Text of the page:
And we forget, James elaborates, because we try to fit in. “We leave behind the things that made us weird to get a job – later to realize that that job and the ensuing paycheck isn’t enough,” he observes. “We made a bad trade. Your weirdness is your most essential creative asset, because it is you at your essence.”

Getting in touch with your true opinions, quirkiness and feelings is at the heart of James’ latest book, Feck Perfuction, and his upcoming online class on his Wix website by the same name. James brings up the ancient Greek motto “know thyself” as a prevailing truth that he finds relevant. “We all carry the answers to our questions and problems inside of us,” he notes. “The hard part is trusting ourselves with those answers, and to feel confident and secure with whatever comes up.”

Feck Perfuction book by designer James Victore

Feck Perfuction book by designer James Victore

Feck Perfuction book by designer James Victore

Feck Perfuction book by designer James Victore

Feck Perfuction book by designer James Victore

Feck Perfuction book by designer James Victore
Feck Perfuction by James Victore.

Claiming your freedom

This mindful perspective is carried across into James’ personal life, too. As a parent, he tries to set an example for his children of individuality and creative living. “I hope this will give them their own strength in the face of the pull to conform,” he tells us. In fact, James sees all aspects of life as part of a continuing learning trajectory, from parenting to married life, and even personal health.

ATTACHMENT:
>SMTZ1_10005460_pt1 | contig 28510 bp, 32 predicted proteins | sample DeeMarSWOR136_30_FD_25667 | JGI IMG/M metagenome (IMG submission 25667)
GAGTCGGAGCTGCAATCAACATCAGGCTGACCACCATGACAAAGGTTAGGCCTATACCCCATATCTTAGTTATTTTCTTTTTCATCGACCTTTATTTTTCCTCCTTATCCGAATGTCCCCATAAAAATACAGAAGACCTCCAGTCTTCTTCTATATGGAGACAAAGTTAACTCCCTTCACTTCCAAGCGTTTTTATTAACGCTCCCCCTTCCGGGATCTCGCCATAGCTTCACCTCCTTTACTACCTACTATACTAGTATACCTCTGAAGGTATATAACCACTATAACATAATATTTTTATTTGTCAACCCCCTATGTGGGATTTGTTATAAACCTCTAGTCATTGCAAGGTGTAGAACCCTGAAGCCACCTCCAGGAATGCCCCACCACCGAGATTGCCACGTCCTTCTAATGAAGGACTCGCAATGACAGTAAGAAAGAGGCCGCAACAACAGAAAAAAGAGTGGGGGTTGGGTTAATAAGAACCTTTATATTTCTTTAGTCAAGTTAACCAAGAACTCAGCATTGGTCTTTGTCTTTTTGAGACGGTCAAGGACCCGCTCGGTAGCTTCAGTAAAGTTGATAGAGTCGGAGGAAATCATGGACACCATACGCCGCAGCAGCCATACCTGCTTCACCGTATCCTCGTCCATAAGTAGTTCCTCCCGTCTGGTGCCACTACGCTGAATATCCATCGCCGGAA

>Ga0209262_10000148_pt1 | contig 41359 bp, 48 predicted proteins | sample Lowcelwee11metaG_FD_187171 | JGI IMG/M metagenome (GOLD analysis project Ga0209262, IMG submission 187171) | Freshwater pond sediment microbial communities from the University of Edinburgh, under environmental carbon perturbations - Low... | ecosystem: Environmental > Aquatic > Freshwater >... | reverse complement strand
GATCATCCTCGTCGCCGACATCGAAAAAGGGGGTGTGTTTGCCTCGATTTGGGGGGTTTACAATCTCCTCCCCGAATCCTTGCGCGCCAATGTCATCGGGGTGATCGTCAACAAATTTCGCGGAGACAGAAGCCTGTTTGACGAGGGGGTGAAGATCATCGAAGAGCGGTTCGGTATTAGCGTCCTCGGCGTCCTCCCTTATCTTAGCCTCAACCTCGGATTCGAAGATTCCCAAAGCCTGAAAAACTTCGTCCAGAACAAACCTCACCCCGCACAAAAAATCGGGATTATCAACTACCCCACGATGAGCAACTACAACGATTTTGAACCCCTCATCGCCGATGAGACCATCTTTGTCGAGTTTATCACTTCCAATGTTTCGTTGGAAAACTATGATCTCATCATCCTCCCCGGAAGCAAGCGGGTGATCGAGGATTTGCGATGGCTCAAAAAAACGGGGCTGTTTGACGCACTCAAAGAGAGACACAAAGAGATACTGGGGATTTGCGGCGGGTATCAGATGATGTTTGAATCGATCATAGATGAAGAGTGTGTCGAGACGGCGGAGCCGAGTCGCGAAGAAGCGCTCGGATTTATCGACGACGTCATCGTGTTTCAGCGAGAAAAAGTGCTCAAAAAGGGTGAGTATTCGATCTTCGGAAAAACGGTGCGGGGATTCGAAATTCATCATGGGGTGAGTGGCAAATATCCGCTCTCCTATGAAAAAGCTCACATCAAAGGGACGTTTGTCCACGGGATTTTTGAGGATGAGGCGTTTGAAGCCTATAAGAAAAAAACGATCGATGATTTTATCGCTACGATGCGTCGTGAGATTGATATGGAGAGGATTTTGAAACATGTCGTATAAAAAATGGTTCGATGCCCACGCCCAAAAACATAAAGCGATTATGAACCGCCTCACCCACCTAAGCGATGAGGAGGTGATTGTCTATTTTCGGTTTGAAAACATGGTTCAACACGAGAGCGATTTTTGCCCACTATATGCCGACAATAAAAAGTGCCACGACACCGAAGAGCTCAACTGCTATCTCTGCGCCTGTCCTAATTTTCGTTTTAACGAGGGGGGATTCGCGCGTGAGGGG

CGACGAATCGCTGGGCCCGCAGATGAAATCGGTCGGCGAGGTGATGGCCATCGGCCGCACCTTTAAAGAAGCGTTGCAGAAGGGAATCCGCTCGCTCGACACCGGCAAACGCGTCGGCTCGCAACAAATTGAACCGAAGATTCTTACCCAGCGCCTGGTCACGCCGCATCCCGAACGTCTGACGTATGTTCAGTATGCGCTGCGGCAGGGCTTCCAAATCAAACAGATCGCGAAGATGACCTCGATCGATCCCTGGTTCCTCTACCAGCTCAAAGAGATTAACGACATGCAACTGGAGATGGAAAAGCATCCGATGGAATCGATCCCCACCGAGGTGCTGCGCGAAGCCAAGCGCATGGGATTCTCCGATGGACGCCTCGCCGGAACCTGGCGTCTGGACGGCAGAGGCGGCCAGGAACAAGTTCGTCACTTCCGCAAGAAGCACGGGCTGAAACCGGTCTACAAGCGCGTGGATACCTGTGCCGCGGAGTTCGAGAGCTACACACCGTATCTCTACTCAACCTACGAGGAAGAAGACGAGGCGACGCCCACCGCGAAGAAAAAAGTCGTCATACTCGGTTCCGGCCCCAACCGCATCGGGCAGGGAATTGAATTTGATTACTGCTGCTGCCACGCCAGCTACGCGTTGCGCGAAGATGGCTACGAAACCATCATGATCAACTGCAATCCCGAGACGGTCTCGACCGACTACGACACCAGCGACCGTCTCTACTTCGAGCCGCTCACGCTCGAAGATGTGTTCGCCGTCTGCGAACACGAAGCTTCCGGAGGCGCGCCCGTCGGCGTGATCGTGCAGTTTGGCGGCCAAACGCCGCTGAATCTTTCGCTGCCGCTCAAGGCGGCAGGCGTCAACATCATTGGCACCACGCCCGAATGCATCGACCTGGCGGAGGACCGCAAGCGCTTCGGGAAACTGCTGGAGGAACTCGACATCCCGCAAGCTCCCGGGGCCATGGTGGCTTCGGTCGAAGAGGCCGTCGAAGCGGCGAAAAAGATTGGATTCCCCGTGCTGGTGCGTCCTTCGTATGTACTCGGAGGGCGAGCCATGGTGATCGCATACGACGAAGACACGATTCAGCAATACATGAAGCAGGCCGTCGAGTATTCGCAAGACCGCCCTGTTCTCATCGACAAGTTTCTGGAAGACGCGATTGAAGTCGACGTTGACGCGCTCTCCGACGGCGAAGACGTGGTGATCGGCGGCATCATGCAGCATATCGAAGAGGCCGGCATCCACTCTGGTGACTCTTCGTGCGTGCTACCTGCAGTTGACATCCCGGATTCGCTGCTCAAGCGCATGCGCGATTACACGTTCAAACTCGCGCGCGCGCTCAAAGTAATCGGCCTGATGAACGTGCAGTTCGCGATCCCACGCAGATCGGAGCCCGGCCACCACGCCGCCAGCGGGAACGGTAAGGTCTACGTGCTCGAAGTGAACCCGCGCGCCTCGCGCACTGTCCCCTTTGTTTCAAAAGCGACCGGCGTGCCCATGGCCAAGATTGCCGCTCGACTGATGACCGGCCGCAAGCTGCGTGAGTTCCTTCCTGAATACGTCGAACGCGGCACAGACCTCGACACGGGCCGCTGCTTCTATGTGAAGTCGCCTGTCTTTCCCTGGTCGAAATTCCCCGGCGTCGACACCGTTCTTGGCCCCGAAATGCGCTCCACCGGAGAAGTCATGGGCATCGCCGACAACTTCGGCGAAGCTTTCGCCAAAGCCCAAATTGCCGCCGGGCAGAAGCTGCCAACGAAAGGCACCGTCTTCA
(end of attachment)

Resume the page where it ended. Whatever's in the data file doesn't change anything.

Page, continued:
As an avid motorcyclist, James got into a motorcycle accident last year that resulted in a dislocated shoulder and broken ribs. But James insists on seeing the accident and the subsequent pain as a gift. We all have our pain points, James reasons, and “if we do not face these and address them, our lives will become bent and smaller every day, every year.” His fight for mobility and strength, together with his daily struggle for creative integrity, have both grown to become shaping forces in his life. And one struggle at a time, James is on a mission to set himself – and others with him – free.

Book design for The Do Books, by James Victore
Book design for start up publisher, The Do Books, by James Victore.

Book design for The Do Books, by James Victore

Book design for The Do Books, by James Victore
Book design for start up publisher, The Do Books, by James Victore.

Book design for The Do Books by James Victore
Book design for start up publisher, The Do Books, by James Victore.

Find more dangerous design work on James Victore’s Wix website.